How noble too was the picture he painted of the life of self-sacrifice and high endeavour that lay open to her sex. She would like to lead that higher life, being in truth a good-hearted little thing full of righteous impulses; only unfortunately she did not know how, for her present mild and tentative efforts had been somewhat disappointing in their fruits.
Then an inspiration seized her; she would consult Mr. Bull.
She did so, with results that might have been anticipated. Within three months she and her mentor were engaged and within six married.
It was during those fervid weeks of engagement that the pair agreed, not without a little hesitation upon the part of Dorcas, that in due course he would become a missionary and set forth to convert the heathen in what he called “Blackest Africa.” First, however, there was much to be done; he must go through a long course of training; he must acquaint himself with various savage languages, such as Swahili and Zulu, and so must she.
Oh! how poor Dorcas, who was not very clever and had no gift of tongues came to loathe those barbaric dialects. Still she worked away at them like a heroine, confining herself ultimately, with a wise and practical prescience, to learning words and sentences that dealt with domestic affairs, as as “Light the fire.” “Put the kettle on to boil.” “Sister, have you chopped the wood?” “Cease making so much noise in the kitchen-hut.” “Wake me if you hear the lion eating our cow.” And so forth.
For more than a year after their marriage these preliminaries continued while Thomas worked like a horse, though it is true that Dorcas slackened her attention to Swahili and Zulu grammar in the pressure of more immediate affairs. Especially was this so after the baby was born, a girl, flaxen-haired like her mother, whom Thomas christened by the name of Tabitha, and who in after years became the “Little Flower” of this history. Then as the time of departure drew near another thing happened. Her stepmother, Mrs. Humphreys, insisted upon going to a ball in Lent, where she caught a chill that developed into inflammation of the lungs and killed her.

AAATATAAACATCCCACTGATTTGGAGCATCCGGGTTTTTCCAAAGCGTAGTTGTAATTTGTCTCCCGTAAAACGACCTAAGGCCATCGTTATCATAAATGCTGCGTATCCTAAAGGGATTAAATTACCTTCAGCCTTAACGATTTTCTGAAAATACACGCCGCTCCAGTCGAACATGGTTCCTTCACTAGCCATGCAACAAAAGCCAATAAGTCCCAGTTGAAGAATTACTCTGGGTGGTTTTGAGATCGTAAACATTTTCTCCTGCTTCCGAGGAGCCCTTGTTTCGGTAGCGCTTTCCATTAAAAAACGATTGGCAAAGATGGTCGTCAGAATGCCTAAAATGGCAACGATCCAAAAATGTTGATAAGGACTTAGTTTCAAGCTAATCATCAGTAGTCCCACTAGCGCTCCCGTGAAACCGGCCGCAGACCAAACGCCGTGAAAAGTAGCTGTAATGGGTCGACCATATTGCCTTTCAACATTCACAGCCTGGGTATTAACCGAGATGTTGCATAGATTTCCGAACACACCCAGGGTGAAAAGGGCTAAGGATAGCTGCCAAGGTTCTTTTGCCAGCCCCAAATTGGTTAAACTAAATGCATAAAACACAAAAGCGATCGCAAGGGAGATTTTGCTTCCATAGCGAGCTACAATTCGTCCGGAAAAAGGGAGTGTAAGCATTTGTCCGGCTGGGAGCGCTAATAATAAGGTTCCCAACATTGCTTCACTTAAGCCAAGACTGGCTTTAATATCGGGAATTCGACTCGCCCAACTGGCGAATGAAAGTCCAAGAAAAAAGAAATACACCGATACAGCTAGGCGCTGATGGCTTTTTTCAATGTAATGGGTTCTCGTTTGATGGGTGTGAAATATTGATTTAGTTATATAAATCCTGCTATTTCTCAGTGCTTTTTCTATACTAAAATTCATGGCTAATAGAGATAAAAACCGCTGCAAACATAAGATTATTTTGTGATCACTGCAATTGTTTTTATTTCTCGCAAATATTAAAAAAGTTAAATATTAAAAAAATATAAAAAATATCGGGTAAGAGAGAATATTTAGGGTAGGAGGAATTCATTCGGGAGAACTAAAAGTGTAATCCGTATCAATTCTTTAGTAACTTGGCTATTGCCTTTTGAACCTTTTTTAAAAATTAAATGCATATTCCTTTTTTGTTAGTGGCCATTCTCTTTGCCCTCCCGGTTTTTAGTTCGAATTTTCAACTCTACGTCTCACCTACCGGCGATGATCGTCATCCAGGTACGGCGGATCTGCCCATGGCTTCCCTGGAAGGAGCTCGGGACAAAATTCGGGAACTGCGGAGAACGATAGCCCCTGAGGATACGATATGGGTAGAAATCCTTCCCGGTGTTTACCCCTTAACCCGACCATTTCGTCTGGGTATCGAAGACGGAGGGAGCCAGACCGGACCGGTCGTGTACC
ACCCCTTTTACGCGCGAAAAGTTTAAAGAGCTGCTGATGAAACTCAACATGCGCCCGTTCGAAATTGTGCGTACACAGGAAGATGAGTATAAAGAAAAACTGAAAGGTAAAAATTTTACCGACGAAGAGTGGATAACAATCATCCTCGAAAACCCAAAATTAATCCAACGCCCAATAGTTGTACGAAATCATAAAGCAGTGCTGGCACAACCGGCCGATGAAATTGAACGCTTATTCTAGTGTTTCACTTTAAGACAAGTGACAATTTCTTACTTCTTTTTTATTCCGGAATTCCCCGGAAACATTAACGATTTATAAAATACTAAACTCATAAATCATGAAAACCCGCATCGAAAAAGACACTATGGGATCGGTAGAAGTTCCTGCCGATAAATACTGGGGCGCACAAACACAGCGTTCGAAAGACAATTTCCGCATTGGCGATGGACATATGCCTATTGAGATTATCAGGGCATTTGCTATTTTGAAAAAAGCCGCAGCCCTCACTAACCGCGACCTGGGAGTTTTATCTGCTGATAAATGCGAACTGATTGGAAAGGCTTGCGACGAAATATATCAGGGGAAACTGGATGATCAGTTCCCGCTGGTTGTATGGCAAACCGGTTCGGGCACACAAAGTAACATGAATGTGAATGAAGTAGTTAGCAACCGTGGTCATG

The result of this visitation of Providence, as Thomas called it, was that Dorcas suddenly found herself a rich woman with an income of quite 2000 pounds a year, for her father had been wealthier than she knew. Now temptation took hold of her. Why, she asked herself, should Thomas depart to Africa to teach black people, when with his gifts and her means he could stop at home comfortably and before very long become a bishop, or at the least a dean?
Greatly daring, she propounded this matter to her husband, only to find that she might better have tried to knock down a stone wall with her head than induce him to change his plans. He listened to her patiently–unless over-irritated, a perfectly exasperating patience was one of his gifts–then said in a cold voice that he was astonished at her.
“When you were poor,” he went on, “you vowed yourself to this service, and now because we are rich you wish to turn traitor and become a seeker after the fleshpots of Egypt. Never let me hear you mention the matter again.”
“But there is the baby,” she exclaimed. “Africa is hot and might not agree with her.”
“Heaven will look after the baby,” he answered.
“That’s just what I am afraid of,” wailed Dorcas.
Then they had their first quarrel, in the course of which, be it admitted, she said one or two spiteful things. For instance, she suggested that the real reason he wished to go abroad was because he was so unpopular with his brother clergymen at home, and especially with his superiors, to whom he was fond of administering lectures and reproofs.
It ended, of course, in her being crushed as flat as is a broken-winged butterfly that comes in the path of a garden roller. He stood up and towered over her.
“Dorcas,” he said, “do what you will. Stay here if you wish, and enjoy your money and your luxuries. I sail on the first of next month for Africa. Because you are weak, do I cease to be strong?”
“I think not,” she replied, sobbing, and gave in.
So they sailed, first class–this was a concession, for he had intended to go third–but without a nurse; on that point he stood firm.
“You must learn to look after your own children,” he said, a remark at which she made a little face that meant more than he knew.